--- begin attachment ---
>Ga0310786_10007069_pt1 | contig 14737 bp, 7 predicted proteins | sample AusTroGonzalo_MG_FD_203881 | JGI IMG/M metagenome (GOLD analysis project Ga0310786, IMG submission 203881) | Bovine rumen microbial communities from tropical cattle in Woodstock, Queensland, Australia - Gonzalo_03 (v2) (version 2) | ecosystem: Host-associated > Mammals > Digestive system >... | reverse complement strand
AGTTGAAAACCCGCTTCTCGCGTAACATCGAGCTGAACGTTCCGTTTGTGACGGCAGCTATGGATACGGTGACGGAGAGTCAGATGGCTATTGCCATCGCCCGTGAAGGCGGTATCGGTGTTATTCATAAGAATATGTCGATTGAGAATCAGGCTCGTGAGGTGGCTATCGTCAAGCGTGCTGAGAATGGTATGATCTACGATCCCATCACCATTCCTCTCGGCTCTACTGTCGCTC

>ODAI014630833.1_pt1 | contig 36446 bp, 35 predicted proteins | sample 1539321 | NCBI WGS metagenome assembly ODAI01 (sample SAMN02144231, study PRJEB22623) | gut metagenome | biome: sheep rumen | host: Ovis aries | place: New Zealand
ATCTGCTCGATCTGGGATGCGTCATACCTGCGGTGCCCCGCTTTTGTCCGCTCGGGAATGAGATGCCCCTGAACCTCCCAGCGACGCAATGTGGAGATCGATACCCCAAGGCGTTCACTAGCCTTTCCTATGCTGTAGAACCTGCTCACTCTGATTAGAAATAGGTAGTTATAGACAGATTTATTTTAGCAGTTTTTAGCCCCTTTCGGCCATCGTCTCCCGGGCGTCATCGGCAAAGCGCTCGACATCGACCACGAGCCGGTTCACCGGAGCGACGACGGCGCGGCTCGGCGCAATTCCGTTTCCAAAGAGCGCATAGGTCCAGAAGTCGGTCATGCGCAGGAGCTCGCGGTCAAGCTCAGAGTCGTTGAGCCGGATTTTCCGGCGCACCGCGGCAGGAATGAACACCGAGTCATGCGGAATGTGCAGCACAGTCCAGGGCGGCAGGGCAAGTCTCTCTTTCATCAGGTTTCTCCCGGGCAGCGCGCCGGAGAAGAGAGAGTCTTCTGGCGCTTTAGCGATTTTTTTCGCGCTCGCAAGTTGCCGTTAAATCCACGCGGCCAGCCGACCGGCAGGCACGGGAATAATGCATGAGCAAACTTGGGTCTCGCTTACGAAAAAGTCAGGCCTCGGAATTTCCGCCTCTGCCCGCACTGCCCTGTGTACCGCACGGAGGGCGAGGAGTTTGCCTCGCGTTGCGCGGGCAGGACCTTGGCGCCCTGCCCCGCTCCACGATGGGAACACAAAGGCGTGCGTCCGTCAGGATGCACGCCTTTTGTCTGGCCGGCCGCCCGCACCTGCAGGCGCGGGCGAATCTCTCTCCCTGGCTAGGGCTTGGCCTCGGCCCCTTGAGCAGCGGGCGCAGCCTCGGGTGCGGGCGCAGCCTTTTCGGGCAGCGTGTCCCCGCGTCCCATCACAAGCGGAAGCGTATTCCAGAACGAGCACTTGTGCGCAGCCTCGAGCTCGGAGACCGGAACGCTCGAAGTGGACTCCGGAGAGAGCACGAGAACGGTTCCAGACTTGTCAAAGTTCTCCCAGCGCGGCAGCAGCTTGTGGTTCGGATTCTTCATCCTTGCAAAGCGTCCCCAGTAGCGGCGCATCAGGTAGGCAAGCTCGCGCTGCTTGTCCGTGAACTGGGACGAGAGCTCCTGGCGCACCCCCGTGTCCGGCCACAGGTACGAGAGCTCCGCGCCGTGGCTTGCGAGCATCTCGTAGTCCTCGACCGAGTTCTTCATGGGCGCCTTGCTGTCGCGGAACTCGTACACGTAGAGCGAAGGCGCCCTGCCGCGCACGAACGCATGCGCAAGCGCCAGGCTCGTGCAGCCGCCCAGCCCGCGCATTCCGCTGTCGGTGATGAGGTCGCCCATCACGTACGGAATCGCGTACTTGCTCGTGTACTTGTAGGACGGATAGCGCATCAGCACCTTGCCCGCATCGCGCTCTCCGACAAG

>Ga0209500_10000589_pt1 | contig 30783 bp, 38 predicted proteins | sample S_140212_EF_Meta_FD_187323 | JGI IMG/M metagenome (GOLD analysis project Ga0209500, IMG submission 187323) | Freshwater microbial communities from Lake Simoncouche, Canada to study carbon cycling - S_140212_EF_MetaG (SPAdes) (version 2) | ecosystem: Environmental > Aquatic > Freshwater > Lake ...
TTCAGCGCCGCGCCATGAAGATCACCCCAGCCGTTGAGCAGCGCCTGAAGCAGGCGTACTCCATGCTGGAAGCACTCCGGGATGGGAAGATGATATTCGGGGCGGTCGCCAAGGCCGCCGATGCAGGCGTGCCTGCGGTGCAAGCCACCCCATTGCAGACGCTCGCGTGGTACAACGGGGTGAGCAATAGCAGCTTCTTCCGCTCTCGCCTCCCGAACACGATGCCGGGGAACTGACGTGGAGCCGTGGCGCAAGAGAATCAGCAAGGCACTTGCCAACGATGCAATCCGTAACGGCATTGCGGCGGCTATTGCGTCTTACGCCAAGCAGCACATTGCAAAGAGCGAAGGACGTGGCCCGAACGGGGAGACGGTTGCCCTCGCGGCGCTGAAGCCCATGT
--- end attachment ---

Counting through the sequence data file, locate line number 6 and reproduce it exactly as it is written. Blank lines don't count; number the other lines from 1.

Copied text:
TTCAGCGCCGCGCCATGAAGATCACCCCAGCCGTTGAGCAGCGCCTGAAGCAGGCGTACTCCATGCTGGAAGCACTCCGGGATGGGAAGATGATATTCGGGGCGGTCGCCAAGGCCGCCGATGCAGGCGTGCCTGCGGTGCAAGCCACCCCATTGCAGACGCTCGCGTGGTACAACGGGGTGAGCAATAGCAGCTTCTTCCGCTCTCGCCTCCCGAACACGATGCCGGGGAACTGACGTGGAGCCGTGGCGCAAGAGAATCAGCAAGGCACTTGCCAACGATGCAATCCGTAACGGCATTGCGGCGGCTATTGCGTCTTACGCCAAGCAGCACATTGCAAAGAGCGAAGGACGTGGCCCGAACGGGGAGACGGTTGCCCTCGCGGCGCTGAAGCCCATGT